Senate Banking Committee

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The United States Senate Committee on Banking, Housing, and Urban Affairs has jurisdiction over matters related to: banks and banking, price controls, deposit insurance, export promotion and controls, federal monetary policy, financial aid to commerce and industry, issuance of redemption of notes, currency and coinage, public and private housing, urban development and mass transit, and government contracts.


Committee consideration of financial reform - 111th session

March, 2010 Dodd draft

The Senate Banking Committee approves Manager's amendment and the Dodd March draft on a party line vote of 13-10 (March 22)

November, 2009 Dodd draft

Committee working in teams

President Obama’s proposals to tax and curb the activities of Wall Street have thrown an unpredictable element into the debate over financial regulatory reform. They also have touched off an intensive new round of lobbying and raised questions in Congress over whether his plan will add urgency or merely bog things down.

For two months, four pairs of Senate Banking Committee members — each with one Democrat and one Republican — have been meeting behind closed doors to reach a bipartisan compromise on regulatory reform. The House already adopted its version, largely along partisan lines, in December.

The new White House approach has already prompted the Senate panel, led by Senator Christopher J. Dodd, Democrat of Connecticut, to interrupt those negotiations. On Tuesday, in the first of several hearings on Mr. Obama’s proposals, the committee will hear from Paul A. Volcker, a former Federal Reserve chairman, and the deputy Treasury secretary, Neal S. Wolin.

Republicans on the committee said Mr. Obama’s call for a bank tax was a political response to the unexpected loss of a Massachusetts Senate seat. And Democrats, although more positive about the president’s remarks, were slow to embrace the specifics, like the tax, of his proposals.

“There is no question that this was presented to stoke and jump in front of a lot of populist furor,” said Senator Bob Corker, a Tennessee Republican who is working with Senator Mark Warner, a Virginia Democrat, on the problem of securities firms being so big and interconnected that their collapse could bring down the financial system.

“I think everybody watching understands that this was a political undertaking and not necessarily a substance undertaking,” he said. “This is a soak-the-rich populist grab.”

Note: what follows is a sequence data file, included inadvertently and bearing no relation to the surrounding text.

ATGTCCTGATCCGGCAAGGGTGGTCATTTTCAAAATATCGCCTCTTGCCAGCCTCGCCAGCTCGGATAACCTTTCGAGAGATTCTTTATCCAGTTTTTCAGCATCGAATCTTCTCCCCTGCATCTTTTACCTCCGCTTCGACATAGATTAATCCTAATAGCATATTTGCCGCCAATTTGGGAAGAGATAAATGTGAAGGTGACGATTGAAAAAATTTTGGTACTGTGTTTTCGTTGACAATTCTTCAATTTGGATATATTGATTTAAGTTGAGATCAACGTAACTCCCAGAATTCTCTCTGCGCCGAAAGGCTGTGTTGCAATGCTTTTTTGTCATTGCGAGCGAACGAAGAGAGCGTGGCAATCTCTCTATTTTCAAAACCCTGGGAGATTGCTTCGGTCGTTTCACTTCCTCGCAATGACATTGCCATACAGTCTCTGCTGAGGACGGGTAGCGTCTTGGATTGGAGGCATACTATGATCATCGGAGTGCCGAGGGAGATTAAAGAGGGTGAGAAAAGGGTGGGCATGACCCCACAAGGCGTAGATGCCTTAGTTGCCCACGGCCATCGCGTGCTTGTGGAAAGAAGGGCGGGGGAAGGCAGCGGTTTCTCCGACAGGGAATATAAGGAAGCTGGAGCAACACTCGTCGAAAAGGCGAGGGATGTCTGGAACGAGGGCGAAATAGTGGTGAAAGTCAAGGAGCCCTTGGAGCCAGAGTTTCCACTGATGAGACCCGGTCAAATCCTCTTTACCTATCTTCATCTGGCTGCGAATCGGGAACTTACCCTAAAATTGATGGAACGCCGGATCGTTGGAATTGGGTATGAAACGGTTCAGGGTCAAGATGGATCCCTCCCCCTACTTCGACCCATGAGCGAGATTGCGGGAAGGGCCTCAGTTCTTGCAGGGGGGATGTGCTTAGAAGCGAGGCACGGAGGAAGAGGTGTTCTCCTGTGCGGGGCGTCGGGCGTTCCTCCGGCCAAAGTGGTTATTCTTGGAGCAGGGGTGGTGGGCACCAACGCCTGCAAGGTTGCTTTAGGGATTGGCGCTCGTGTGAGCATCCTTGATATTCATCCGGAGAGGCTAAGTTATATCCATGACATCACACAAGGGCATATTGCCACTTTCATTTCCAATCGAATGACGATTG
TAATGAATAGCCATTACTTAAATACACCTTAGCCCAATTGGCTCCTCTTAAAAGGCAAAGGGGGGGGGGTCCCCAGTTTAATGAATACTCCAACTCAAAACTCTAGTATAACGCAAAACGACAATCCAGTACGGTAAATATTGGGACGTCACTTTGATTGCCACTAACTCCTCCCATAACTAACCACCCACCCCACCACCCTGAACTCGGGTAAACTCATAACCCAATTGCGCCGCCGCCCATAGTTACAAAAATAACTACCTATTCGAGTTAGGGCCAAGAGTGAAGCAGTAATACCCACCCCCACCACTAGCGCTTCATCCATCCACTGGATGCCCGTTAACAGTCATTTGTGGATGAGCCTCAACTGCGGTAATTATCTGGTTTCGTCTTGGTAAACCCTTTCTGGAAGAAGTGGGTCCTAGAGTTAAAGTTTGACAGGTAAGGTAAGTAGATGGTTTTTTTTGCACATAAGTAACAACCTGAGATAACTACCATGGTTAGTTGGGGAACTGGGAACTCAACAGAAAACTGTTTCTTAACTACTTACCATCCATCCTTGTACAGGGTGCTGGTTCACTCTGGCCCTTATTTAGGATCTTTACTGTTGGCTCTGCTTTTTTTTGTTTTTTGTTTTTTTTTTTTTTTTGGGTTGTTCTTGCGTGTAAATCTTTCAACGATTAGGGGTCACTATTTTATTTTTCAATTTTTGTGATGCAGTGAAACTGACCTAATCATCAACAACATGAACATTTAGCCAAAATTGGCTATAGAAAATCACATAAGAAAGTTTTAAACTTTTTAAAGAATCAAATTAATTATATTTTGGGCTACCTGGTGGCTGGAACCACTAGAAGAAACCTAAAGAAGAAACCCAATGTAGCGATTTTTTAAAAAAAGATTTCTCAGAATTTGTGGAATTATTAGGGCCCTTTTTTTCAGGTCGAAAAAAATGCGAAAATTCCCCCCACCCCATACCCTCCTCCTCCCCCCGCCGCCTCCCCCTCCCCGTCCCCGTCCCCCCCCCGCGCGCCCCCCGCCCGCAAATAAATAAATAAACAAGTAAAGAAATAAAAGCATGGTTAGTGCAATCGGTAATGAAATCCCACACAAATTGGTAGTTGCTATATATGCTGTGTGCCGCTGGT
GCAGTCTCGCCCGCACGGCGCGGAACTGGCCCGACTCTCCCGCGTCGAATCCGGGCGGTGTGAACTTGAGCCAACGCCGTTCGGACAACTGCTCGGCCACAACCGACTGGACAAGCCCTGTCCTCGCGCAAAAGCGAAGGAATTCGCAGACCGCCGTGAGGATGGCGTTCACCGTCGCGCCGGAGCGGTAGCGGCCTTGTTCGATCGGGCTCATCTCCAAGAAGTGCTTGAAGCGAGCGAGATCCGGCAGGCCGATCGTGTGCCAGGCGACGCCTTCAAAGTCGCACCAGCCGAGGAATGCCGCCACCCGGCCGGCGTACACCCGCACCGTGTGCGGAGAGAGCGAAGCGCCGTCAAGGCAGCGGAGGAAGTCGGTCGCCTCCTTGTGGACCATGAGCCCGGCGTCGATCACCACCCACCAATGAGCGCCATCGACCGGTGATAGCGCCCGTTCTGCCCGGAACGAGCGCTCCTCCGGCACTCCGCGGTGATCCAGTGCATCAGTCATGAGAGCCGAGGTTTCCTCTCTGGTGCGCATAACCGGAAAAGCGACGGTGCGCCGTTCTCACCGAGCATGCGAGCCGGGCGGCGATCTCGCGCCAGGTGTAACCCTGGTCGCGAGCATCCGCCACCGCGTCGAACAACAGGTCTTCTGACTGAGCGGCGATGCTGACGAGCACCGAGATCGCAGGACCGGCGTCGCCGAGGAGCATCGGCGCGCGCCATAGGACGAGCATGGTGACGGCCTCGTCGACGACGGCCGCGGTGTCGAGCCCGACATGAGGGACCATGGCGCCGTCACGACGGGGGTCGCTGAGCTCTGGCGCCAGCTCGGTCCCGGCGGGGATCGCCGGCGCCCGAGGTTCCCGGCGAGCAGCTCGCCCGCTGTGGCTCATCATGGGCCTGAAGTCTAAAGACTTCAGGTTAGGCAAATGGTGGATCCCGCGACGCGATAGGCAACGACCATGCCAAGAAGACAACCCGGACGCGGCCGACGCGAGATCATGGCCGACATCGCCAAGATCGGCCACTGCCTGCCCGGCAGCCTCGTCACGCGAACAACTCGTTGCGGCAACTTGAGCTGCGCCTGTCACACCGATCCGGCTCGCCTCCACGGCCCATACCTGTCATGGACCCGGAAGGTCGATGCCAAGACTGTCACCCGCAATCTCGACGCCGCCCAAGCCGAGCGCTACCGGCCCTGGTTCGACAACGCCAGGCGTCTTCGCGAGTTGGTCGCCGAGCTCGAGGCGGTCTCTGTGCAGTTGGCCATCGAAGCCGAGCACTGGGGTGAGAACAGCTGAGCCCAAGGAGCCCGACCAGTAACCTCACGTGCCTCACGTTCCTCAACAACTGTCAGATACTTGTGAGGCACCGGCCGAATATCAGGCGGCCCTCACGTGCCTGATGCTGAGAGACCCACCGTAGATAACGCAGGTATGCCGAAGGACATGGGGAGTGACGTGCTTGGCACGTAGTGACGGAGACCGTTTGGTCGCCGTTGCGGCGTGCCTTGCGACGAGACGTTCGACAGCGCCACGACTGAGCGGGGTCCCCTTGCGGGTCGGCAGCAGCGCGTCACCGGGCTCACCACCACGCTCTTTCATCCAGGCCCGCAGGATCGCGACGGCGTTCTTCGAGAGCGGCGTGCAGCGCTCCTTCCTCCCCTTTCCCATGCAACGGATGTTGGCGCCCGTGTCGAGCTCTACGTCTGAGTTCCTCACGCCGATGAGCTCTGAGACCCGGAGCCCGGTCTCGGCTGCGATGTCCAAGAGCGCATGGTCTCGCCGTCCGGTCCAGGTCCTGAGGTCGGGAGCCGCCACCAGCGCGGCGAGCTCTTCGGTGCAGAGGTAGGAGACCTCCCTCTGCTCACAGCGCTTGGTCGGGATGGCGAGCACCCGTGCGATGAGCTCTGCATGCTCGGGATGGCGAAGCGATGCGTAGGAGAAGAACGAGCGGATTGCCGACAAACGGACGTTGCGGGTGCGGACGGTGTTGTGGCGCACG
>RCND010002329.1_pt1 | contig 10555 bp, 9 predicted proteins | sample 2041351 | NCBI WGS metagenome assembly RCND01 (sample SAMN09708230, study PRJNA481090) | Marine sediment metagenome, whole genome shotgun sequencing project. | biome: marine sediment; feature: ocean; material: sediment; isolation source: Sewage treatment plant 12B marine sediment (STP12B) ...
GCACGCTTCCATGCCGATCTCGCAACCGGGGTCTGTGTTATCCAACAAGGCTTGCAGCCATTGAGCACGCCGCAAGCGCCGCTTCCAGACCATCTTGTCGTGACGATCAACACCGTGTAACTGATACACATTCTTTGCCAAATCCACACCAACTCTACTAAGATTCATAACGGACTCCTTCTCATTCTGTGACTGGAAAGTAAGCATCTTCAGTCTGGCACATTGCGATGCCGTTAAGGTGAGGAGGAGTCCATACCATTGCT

Senator Judd Gregg, a New Hampshire Republican who is working with Senator Jack Reed, Democrat of Rhode Island, on regulation of derivatives and credit rating agencies, offered a similar assessment of the president’s intervention.

“I think it’s confused the issue considerably, because he’s basically fanned the fires of populism and in a lot of instances, populism doesn’t give you either good regulatory activity or strong markets,” Mr. Gregg said. “It undermines both, in many instances.”

Senator Jon Tester, Democrat of Montana, disagreed. “The president’s remarks — I don’t see them as threatening, I don’t see them as negative, I see them as more ideas added to the pot that we need to consider,” he said in an interview. “I don’t see them hampering this process one iota.”

But industry representatives and Democratic Congressional aides say the president’s new proposals have already provoked a sharp increase in the volume and energy of the lobbying on regulatory reform, with more chief executives stepping over their government relations staff to request personal meetings with lawmakers. The big banks, the lobbyists say, have become increasingly alarmed that the legislative process may move in unexpected directions outside their control.

Chief executives of big banks have been in Washington for meetings with White House and Treasury officials and lawmakers on Capitol Hill. Jamie Dimon, chief executive of JPMorgan Chase, had lunch with Mr. Obama last Tuesday, and then met separately on Friday with the Federal Reserve chairman, Ben S. Bernanke, and the Treasury secretary, Timothy F. Geithner.

And industry lobbyists and chief executives have been lining up outside the doors of senators.